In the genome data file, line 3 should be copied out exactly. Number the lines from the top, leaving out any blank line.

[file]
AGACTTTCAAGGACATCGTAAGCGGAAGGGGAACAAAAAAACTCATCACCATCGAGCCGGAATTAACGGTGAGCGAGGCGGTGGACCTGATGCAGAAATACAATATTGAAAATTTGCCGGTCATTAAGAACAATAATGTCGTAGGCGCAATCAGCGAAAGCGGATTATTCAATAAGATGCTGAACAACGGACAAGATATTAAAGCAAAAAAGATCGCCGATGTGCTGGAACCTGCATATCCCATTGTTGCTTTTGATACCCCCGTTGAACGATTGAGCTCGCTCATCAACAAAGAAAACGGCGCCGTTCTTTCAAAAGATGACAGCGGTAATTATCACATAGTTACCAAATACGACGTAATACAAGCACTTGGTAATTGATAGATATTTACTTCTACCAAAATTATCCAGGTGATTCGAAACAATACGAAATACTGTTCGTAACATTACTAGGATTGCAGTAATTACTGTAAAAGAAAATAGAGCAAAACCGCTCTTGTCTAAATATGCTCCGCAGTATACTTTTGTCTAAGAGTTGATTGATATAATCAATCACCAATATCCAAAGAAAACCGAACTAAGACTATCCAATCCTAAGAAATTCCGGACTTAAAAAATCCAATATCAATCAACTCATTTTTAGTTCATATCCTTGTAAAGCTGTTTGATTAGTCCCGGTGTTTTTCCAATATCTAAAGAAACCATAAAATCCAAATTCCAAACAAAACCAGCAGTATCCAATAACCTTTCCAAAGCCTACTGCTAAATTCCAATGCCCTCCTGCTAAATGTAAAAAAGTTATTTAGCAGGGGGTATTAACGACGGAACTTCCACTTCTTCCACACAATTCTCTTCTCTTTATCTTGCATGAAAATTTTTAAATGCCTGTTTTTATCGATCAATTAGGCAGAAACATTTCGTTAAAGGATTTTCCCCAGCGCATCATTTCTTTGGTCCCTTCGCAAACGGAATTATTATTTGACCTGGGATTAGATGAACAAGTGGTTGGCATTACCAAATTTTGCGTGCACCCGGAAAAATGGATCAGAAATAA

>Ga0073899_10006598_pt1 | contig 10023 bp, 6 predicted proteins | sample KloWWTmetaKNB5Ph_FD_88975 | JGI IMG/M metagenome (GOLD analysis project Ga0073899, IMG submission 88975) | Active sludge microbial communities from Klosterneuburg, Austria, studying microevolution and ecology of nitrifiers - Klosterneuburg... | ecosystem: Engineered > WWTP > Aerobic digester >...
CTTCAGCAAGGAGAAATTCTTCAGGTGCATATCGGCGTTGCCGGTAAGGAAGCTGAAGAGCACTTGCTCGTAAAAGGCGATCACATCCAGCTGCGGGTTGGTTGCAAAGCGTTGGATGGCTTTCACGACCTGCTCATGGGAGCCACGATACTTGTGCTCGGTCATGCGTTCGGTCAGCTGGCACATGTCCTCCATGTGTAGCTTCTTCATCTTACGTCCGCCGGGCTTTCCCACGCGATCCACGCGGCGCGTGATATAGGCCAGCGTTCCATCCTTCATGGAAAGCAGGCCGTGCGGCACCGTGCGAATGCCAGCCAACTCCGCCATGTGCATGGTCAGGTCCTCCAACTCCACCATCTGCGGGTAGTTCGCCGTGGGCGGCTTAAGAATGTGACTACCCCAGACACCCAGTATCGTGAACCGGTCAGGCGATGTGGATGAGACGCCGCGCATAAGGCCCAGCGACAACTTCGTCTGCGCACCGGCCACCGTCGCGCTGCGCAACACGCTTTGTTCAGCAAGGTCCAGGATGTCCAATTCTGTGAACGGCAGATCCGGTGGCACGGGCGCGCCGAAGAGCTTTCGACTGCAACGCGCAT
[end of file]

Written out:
CTTCAGCAAGGAGAAATTCTTCAGGTGCATATCGGCGTTGCCGGTAAGGAAGCTGAAGAGCACTTGCTCGTAAAAGGCGATCACATCCAGCTGCGGGTTGGTTGCAAAGCGTTGGATGGCTTTCACGACCTGCTCATGGGAGCCACGATACTTGTGCTCGGTCATGCGTTCGGTCAGCTGGCACATGTCCTCCATGTGTAGCTTCTTCATCTTACGTCCGCCGGGCTTTCCCACGCGATCCACGCGGCGCGTGATATAGGCCAGCGTTCCATCCTTCATGGAAAGCAGGCCGTGCGGCACCGTGCGAATGCCAGCCAACTCCGCCATGTGCATGGTCAGGTCCTCCAACTCCACCATCTGCGGGTAGTTCGCCGTGGGCGGCTTAAGAATGTGACTACCCCAGACACCCAGTATCGTGAACCGGTCAGGCGATGTGGATGAGACGCCGCGCATAAGGCCCAGCGACAACTTCGTCTGCGCACCGGCCACCGTCGCGCTGCGCAACACGCTTTGTTCAGCAAGGTCCAGGATGTCCAATTCTGTGAACGGCAGATCCGGTGGCACGGGCGCGCCGAAGAGCTTTCGACTGCAACGCGCAT